The NLRB Just Made Holding A Union Election A Much Quicker Process

by | Aug 31, 2023 | Labor Relations Ink, Legal, NLRB, Union Organizing

Last week, the National Labor Relations Board released a new Final Rule for Union Elections. Yes, the NLRB only recently sent companies into revamp mode for employee handbooks, and now, here comes another substantial change. It’s a lot of upheaval at once, but this new rule goes into effect on December 26, so let’s talk it out.

A bit of background: Earlier this year, a U.S. appeals court began dismantling 2019 NLRB changes on the grounds that a proper public comment period wasn’t held for a rule that was opposed by unions. That rule required putting union elections on hold until relevant litigation or unfair labor practice claims were resolved. This undid an Obama-era policy that speeded elections up, naturally to the detriment of employers, who had less time to communicate with workers about unionization and address alleged labor wrongdoings.

The Biden board changes much about the union elections timeline and allows them to proceed regardless of whether unresolved litigation or pending ULP claims are in the mix.

Here are some important procedural changes from the official Final Rule:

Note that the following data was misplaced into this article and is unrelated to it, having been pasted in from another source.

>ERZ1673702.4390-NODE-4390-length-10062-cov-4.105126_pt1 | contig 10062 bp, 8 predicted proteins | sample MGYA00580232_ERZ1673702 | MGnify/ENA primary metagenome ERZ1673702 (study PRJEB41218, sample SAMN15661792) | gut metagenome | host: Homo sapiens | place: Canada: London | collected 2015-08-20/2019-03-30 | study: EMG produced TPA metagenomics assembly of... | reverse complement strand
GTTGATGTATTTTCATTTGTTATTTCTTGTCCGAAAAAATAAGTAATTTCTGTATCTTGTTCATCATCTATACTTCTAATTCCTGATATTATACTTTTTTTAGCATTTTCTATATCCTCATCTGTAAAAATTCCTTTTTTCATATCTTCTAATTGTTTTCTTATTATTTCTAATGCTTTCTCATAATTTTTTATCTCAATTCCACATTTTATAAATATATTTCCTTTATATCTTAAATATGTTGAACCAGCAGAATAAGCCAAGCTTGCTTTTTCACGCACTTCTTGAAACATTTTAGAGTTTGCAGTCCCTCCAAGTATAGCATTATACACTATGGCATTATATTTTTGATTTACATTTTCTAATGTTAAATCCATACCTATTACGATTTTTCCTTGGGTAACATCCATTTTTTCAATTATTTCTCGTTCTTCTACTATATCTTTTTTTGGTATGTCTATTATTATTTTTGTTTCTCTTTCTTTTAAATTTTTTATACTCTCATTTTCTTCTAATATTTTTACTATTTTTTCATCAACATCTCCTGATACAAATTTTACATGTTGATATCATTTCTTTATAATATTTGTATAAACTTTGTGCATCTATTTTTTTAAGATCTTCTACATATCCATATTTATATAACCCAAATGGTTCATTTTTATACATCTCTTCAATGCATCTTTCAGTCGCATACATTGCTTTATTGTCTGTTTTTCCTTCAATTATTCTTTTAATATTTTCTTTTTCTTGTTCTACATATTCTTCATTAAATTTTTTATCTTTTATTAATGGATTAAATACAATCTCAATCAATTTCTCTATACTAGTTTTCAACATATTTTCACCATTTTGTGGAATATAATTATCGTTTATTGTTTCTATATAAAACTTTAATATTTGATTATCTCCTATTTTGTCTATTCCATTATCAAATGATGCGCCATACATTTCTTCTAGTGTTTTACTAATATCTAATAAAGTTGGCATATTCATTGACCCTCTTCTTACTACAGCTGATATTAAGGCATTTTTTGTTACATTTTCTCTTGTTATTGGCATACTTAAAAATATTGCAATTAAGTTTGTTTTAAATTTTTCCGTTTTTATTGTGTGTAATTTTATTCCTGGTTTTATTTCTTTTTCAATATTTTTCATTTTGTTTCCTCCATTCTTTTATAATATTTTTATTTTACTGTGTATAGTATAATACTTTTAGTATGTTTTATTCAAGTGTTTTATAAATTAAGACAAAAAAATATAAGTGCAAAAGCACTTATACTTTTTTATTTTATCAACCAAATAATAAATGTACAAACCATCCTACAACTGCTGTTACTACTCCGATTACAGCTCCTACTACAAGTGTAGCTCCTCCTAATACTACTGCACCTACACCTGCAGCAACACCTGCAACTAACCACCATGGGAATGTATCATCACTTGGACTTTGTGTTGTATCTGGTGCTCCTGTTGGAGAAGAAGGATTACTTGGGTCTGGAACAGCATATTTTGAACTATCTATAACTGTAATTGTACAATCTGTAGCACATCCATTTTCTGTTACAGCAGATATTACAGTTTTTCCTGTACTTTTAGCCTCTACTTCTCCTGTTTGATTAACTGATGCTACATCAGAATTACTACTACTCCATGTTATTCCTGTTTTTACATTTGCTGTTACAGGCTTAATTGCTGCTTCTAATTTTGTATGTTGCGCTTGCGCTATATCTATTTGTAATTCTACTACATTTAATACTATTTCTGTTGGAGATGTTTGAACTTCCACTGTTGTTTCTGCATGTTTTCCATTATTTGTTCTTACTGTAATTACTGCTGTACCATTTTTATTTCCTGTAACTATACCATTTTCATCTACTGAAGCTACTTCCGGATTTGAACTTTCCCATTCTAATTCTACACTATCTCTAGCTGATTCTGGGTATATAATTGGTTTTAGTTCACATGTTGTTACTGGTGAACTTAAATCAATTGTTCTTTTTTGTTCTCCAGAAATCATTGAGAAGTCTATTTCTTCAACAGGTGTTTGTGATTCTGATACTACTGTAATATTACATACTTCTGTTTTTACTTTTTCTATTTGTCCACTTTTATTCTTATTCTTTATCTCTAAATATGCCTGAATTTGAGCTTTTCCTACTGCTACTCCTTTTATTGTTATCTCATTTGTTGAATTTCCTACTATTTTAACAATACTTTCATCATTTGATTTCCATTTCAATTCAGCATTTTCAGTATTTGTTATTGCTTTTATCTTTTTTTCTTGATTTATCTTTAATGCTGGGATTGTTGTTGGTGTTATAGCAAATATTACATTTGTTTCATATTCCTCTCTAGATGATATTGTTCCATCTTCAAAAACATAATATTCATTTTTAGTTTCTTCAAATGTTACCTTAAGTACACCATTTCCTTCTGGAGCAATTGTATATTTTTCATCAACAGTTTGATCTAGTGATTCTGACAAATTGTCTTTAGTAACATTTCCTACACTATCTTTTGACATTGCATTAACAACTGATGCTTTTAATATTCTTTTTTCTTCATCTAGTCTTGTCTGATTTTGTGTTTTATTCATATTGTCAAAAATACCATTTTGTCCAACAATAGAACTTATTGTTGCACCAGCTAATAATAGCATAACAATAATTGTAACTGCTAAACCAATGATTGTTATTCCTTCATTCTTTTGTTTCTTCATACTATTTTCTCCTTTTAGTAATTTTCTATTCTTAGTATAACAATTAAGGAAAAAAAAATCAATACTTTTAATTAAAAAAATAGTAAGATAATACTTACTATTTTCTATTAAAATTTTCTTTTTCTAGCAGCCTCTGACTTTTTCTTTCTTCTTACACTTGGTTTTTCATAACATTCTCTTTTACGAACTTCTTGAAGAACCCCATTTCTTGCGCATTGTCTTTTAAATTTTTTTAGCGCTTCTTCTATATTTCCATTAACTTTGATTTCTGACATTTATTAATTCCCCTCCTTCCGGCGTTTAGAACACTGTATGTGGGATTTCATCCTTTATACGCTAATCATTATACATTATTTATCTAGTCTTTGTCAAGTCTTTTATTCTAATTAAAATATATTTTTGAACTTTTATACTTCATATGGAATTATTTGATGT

• The pre-election hearing window will open at eight days, rather than 14 days, from the day of service of the Notice of Hearing. Once service happens, a company must inform workers of the Notice of Petition for Election within two business days, not 5.
  • Any pre-election hearings will be narrowed in scope and apply only to questions of representation. Employers will not be allowed to dispute whether certain employees or groups can vote.
  • Companies will face a high bar to postpone hearings. This must be through extraordinary circumstances; any postponement will only be granted for two days. Further, written response briefs will not be permitted other than by exception.
  • The election will be scheduled for whenever NLRB regional directors see fit. Goodbye to the mandatory 20-day waiting period.

This is a crucial development, given that companies might no longer have the opportunity to ensure that workers are properly informed of the realities of union membership before they vote. Any unsubstantiated ULP claims against companies could sway workers’ emotions during a vote and give unions an unfair advantage.

Yet interestingly enough, this Final Rule might not be the final say in the matter. Biden’s board did not hold a public comment period on their rule before adopting it. The official excuse is that the board relied upon existing public comments before the 2014 and 2019 changes. There could be more legal challenges coming.

For now, employers will need to adjust to another new standard, which makes it even more important to size up organizing activities swiftly and foster a working environment that encourages open communication between the company and workers. Soon, there will be much less time to open those lines after a petition for a union vote surfaces.

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